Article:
My first introduction to baklava came through my husband’s family. He is half Armenian and his wonderful grandmother cooked the most amazing food. She was a true gourmet and since her passing many years ago, I’ve missed our Armenian feasts more than I can say. In her repertoire was baklava, a world famous, very sweet dessert made up of layers of filo dough, baked then drenched in special syrups usually made from honey. Her baklava was perfection. The dessert itself has been around for millennia though there is some dispute as to where it originated. The Greeks have a claim as do the Turks. But there is even a theory it had its origins in the Mongol Empire. Despite the debate, there can be no doubt baklava is a fine dessert that has been enjoyed throughout the Middle East and Mediterranean for a long, long time.
With 5000 miles of coastline and over 1400 islands, Denmark is a land surrounded by water. As part of the Jutland peninsula shared with Germany, Denmark enjoys cool summers and mild winters. The charming capital of Copenhagen is a well-known tourist destination and an excellent starting point for visiting a part of the world that has been inhabited for over 14,000 years.
With a number of interesting churches decorated with frescoes, the romantic thatched cottage at Liselund, several popular beach resorts, museums, charming villages and the majestic White Cliffs of Møn, the island has many attractions. People have lived on the island of Mon for ten thousand years and have been grazing cattle here for the past six thousand. A UNESCO biosphere reserve, Møn Island has many beauties to explore.
With the world’s oldest surviving amusement park, Copenhagen is an enchanting city of delights. This amusement park, called Dyrehavsbakken, was first built in 1583 and is one of many charming sights waiting to be discovered, along with beautiful parks, botanical gardens, the resting place of Hans Christian Andersen, the palace of Denmark’s Royal family, and Tivoli Gardens, the world’s second oldest amusement park. Check out the first video and see for yourself some of the charm and beauty that is Copenhagen.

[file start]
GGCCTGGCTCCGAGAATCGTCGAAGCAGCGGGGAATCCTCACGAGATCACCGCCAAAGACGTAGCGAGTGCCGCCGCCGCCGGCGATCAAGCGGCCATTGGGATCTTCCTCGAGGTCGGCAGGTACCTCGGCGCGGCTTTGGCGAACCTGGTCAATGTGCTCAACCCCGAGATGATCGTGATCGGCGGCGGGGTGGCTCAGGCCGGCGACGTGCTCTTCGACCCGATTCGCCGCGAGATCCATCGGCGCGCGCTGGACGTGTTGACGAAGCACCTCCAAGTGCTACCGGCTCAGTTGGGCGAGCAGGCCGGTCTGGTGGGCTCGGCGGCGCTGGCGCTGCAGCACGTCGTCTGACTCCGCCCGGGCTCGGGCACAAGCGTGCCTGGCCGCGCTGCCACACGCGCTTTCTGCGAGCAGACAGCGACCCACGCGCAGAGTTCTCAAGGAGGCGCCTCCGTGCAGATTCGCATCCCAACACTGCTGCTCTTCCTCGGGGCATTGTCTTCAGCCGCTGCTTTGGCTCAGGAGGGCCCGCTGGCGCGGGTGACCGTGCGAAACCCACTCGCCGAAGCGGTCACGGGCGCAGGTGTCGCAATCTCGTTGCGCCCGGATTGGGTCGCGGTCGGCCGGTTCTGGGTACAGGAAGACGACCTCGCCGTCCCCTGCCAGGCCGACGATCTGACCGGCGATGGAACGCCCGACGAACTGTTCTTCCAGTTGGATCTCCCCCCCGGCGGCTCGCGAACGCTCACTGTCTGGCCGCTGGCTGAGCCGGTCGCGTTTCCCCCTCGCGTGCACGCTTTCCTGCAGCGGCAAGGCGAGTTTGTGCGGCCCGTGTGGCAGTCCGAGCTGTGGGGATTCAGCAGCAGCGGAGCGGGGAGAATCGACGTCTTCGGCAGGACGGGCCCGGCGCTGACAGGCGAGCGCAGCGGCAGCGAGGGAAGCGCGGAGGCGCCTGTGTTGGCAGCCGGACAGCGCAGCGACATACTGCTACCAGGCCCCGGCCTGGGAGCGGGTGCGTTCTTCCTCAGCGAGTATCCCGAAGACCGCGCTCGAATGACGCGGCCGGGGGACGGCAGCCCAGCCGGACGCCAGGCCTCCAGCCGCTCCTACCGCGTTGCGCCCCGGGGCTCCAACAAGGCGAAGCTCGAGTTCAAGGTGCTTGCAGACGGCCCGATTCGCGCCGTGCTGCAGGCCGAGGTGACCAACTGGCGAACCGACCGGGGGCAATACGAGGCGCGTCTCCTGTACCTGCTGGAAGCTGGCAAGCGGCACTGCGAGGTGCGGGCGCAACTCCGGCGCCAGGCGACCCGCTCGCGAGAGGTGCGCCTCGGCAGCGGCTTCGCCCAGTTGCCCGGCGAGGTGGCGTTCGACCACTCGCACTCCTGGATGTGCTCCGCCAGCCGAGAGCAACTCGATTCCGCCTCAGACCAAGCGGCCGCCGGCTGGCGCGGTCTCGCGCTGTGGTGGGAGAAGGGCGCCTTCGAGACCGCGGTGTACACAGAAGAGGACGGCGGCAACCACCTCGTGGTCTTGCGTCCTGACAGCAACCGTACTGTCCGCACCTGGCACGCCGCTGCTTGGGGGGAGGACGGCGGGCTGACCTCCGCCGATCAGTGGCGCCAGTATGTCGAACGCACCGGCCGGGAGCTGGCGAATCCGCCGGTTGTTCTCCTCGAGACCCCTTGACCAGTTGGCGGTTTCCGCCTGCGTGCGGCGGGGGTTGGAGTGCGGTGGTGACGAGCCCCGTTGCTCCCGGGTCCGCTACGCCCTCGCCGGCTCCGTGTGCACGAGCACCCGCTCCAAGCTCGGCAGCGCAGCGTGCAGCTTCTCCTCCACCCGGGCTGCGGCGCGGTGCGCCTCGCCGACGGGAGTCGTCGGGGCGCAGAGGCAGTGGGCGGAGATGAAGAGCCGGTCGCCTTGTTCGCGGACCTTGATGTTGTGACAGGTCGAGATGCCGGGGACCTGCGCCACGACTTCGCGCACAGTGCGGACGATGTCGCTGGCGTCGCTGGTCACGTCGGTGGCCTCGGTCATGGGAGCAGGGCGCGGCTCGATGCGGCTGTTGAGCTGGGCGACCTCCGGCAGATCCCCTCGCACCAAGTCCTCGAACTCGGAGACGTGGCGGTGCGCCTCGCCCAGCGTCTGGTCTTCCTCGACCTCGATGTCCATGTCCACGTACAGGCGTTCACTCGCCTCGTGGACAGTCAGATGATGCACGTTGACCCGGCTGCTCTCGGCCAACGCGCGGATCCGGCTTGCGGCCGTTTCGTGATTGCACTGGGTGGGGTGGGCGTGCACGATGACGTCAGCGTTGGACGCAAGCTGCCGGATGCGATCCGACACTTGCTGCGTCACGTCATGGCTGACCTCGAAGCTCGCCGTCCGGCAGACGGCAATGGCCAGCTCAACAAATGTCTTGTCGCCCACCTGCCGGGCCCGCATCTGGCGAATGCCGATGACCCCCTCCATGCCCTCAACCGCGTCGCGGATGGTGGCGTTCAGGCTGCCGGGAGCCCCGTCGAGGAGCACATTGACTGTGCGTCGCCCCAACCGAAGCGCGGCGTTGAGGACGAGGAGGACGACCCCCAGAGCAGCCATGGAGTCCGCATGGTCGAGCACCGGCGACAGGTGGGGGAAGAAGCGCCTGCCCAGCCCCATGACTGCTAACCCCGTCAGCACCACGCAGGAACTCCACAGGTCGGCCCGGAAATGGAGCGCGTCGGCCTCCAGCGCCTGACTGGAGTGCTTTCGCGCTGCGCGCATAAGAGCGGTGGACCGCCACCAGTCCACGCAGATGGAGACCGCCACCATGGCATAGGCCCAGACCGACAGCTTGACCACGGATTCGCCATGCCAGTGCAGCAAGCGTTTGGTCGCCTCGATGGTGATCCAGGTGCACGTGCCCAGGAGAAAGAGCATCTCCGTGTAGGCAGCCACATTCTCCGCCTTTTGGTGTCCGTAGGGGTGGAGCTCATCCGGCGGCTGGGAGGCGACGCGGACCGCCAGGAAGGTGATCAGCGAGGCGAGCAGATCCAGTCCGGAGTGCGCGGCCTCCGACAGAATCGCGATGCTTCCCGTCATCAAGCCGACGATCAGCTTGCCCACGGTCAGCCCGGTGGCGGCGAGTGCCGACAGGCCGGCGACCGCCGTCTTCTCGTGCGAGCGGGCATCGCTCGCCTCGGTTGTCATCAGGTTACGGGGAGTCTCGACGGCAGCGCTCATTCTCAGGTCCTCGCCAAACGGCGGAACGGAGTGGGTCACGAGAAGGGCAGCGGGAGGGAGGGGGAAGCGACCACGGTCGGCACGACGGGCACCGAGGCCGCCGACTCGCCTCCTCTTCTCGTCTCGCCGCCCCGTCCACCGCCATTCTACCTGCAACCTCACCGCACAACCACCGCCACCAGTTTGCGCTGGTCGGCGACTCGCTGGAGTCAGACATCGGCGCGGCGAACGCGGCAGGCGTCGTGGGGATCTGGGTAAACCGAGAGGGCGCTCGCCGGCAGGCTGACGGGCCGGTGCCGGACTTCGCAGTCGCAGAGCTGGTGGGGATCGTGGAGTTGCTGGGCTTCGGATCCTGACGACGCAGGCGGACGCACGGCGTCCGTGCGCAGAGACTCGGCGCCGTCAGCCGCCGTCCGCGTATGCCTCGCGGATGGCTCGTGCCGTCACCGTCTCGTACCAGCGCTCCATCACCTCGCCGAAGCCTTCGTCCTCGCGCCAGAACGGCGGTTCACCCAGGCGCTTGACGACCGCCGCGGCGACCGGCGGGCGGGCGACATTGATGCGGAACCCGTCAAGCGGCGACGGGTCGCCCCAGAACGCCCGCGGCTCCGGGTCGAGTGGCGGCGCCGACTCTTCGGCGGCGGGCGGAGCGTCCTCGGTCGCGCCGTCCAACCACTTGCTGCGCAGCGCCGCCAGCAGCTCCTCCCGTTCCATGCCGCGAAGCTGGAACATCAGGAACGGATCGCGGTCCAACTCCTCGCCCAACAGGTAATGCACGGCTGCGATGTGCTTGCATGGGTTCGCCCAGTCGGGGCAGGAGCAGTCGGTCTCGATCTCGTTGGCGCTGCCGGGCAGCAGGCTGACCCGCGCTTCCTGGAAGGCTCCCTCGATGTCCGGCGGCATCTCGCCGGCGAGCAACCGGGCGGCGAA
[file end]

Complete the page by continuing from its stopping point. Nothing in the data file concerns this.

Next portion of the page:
If you’re a fossil hunter, Nova Scotia might be the place to visit. It is known for fossils as old as 250 million years. If you have a more ‘enjoy the day’ approach, Nova Scotia is laden with natural beauties and adventures to take like tidal bore rafting, canoeing, hiking and biking. Halifax, the capital, has a boardwalk almost two miles long full of shops, all kinds of tour boats, museums and restaurants. If you’re an explorer, Nova Scotia has 3800 islands just waiting for you.
As the capital of the Canadian Province of Nova Scotia, Halifax is a major financial center for the Atlantic region of Canada. Halifax Harbour is a major port. Both the Royal Canadian Navy and the Canadian Coast Guard have major installations along different parts of the Halifax coastline. With mild weather in summer and winter, friendly people, good food, plenty of parks, places of historic interest and museums, Halifax has a lot of tourist appeal.
Considered a rare breed, the Nova Scotia duck toller retriever is an active, friendly and highly intelligent hunting dog. Bred to lure ducks to within gunshot range, these dogs employ all kinds of antics in the water or at the water’s edge to pique duck and geese curiosity. The word ‘toller’ refers to this specific activity. Tollers make great pets whether in the country or the city as long as they are kept active.
The French Quarter of New Orleans, the largest city in Louisiana, is known as the birthplace of jazz. For centuries, Louisiana has been a true melting pot of cultures from African, to French Acadian (Cajun), to Haitian, to European. This beautiful state is also home to the largest number of Native American tribes in the U.S. Native Americans have lived in Louisiana for millennia, long before the arrival of the Europeans.
The world contains many fascinating and unique places. One of these is bayou country in the Gulf region of the southern United States, especially those bayous found in Louisiana and Texas. With both brackish and freshwater bayous, these wetlands are home to a variety of fish, shellfish, shrimp, alligators, crocodiles, herons, frogs, snakes and a host of other species. Choctaw Indians have lived in the Louisiana Bayou country for centuries. The French-speaking Acadians, also known as Cajuns, emigrated to Louisiana during the 17th century. The bayou regions are some of the United States’s biggest melting pots.
Prepare to be fascinated. With an ancient appearance including intricate scales, sharp carnivoran teeth, and clawed, webbed feet, it’s no surprise that alligators have been around for at least 37 million years. Even their mating rituals are like none other. During the mating season of late spring, male alligators will bellow and release low frequency sounds in the water that cause their entire bodies to vibrate. This vibration creates a ‘water dance’ on the surface of the water just above the alligator’s upper back. You can see this phenomenon in the first video below, a BBC production.